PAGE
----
I send a picture of the children in their sparkly green bowler hats [smooth on the inside]. I don’t mention how junior used his; rammed down over his face to squash his nostrils so that he was no attacked by odourous mulch. I tell her of his great triumph in placing an item on his head. I don’t mention that the elastic chin strap had to be cut off.

I send her a link to a different site “GNM Parents” as a demonstration of my advancing techy skills, and proof that in the wee small hours, I attempt productivity. My attempts to reach out to the ‘normal’ population, those parents and children who will grow up and develop in the same generational time span as all of ‘our’ children. I need to win over that population, make autism less scary, not quite so weird, ‘merely’ a variation on a theme that they can tolerate, learn to live with, accept? My plan to conquer via humor is slow.

I hear back from her almost immediately via her Blackberry, stuck in some aeroplane en route to Japan. She and her family stopped off for Pizza [Ref 1] after a day out with the horses. But what else can you expect from a CEO of a high tech company, Irish or otherwise.

Three pairs of not particularly Irish eyes look in the same place at the same time on ‘command!’ [translation = shameless pleading and other psychologically damaging tricks]

[Ref 1] “Real Irish Italian pizza!”

“What I like about the people of Cork,” John tells me as we devour the last crumbs, “is how punky they are. Look at what you’re eating! It’s not national cuisine, but it’s not just fashionably international either. They’ve got the courage to sunder the rules here.”

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Damned lies and Statistics

In American, or more particularly in California, we are encouraged to nurture our inner child, to hold onto that innocence, especially if we wish to maintain our mental health. And who doesn't want to do that?

As adults, we try and remember that even the most wizened and cynical of us, can
learn from children. But does that still hold true if those children are autistic? Probably not. Not going to glean a lot of insight from those little chappies, and they are mainly chaps, depending upon which set of statistics you care to favour.

Personally, I like the one that suggests that as many as 1 in 166 children are diagnosed with autism. I love statistics because you can prove anything with them by careful manipulation. I thought that I was the only person locally, or even nationally with two autistic boys, but now that they're both at the same school, I find that other families with two. [Ref 1]

What does that mean? Well, it means that together, we three families, have six children, autistic ones, of a similar age, in one school. If there are thirty children in a class, that means that each class will have an autistic child. And why would that matter? It means that your child will be in close proximity with mine. In fact, because my boys are only 17 months apart, they could be in the same class together.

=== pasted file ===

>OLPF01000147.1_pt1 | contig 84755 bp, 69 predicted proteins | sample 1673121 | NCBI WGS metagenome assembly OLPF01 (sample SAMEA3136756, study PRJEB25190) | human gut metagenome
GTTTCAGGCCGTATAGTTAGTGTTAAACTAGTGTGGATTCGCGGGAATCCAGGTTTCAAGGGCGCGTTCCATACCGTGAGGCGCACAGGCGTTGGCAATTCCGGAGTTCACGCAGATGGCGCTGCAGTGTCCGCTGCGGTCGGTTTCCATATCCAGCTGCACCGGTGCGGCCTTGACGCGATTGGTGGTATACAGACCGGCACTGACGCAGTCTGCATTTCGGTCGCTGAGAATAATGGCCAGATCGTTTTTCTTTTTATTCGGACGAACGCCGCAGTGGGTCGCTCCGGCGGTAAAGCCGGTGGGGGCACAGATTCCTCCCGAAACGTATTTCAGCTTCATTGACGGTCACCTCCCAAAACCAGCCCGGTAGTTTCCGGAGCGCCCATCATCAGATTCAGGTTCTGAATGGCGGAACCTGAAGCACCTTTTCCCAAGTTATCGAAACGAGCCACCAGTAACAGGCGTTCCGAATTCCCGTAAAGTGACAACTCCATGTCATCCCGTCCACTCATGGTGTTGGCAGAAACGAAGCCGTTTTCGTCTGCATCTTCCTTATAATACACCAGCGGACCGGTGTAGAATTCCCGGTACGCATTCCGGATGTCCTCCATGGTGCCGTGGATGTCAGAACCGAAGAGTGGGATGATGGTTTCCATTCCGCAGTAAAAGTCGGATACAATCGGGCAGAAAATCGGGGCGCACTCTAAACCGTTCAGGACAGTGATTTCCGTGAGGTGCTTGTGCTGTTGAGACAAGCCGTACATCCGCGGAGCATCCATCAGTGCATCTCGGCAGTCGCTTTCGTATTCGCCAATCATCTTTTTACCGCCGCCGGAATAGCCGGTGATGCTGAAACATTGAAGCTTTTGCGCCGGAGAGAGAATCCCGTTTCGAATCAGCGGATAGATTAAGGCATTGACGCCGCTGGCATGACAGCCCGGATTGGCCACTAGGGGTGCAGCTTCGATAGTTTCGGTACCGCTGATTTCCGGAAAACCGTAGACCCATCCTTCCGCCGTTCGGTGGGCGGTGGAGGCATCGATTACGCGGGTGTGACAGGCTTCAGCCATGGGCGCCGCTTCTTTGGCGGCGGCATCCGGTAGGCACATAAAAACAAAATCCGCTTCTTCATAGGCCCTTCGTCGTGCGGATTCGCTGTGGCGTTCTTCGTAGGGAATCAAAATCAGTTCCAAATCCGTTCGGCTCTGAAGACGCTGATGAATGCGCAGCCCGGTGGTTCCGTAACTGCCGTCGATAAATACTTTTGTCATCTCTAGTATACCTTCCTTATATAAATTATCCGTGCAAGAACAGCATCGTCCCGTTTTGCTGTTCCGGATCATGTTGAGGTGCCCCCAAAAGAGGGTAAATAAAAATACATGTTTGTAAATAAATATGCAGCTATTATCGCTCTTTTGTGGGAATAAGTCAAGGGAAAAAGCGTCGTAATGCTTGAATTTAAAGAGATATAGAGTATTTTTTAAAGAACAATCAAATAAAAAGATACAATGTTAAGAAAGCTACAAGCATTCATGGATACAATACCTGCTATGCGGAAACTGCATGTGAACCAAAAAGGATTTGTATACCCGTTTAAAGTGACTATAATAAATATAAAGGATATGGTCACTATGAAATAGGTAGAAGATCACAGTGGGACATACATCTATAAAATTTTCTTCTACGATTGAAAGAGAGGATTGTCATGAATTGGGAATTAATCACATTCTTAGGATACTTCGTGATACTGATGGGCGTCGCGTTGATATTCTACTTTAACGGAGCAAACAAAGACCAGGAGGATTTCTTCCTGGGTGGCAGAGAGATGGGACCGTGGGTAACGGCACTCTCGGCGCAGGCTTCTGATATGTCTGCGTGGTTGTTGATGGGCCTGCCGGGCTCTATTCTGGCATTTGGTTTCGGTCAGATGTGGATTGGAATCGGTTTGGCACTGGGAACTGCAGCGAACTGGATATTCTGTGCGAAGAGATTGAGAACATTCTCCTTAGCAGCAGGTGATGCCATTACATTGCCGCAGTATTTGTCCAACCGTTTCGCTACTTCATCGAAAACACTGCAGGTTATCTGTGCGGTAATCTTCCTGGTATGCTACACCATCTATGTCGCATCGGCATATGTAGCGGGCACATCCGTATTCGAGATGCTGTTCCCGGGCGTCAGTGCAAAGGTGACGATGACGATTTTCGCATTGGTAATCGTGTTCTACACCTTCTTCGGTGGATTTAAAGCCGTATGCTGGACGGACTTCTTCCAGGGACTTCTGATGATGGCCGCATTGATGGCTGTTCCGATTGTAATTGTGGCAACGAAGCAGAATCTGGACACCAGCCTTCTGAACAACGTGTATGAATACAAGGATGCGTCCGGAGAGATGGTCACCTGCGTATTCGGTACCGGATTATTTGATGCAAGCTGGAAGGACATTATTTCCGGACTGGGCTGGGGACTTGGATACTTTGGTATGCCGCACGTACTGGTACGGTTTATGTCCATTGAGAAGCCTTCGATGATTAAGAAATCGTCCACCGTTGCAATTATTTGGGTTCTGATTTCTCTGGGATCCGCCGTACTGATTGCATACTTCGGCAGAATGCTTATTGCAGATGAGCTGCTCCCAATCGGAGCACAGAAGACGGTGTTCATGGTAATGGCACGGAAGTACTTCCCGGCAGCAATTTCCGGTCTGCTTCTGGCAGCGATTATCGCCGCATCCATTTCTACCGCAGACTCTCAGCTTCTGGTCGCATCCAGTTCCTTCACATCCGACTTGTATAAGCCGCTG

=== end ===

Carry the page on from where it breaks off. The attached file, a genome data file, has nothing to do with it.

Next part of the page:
They separate twins, but the same doesn't apply to siblings, I've checked. That means that your child might sit next to mine, perhaps one either side. In fact those other autistic children, the two that are the right age, might end up in the same class too. My two and four more, because it's largely a matter of chance. Wouldn't that be super! Your child with four or six little autistic kids, all pals together in the same class. It would be even better if the class had only 20 children, although it would mess up my statistics a bit.

Your child would be a great role model for my children. Mine could copy yours, then they'd learn how to behave properly, just like yours do. Children learn more from their peers than their parents by the time they're in school, a sort of transfer of allegiance if you will. But that's fabulous for me, because you've taught your children a great set of moral values, things that mine might not understand, like non-discrimination and inclusion. You know, like the Barney song: ‘we include everyone!’ I bet your kids can sing every word perfectly. Doesn’t that warm your heart?

Don't worry, I lied when I said that our children would meet. My children are in the special ed class, separate, protected and nurtured, because it would be ghastly if they were all in together. They might be bullied. Wouldn’t that be dreadful? Mine of course, not yours.

Fancy a play date? Pick up the phone and give me a tinkle.

[Ref 1] and don’t forget ‘George and Sam,’ by Charlotte Moore, but they’re on a different continent so we won’t count them. Then there’s Luke Jackson and his siblings {Freaks, Geeks and Asperger Syndrome} but they’re on the same tiny little island, so we’ll ignore them too.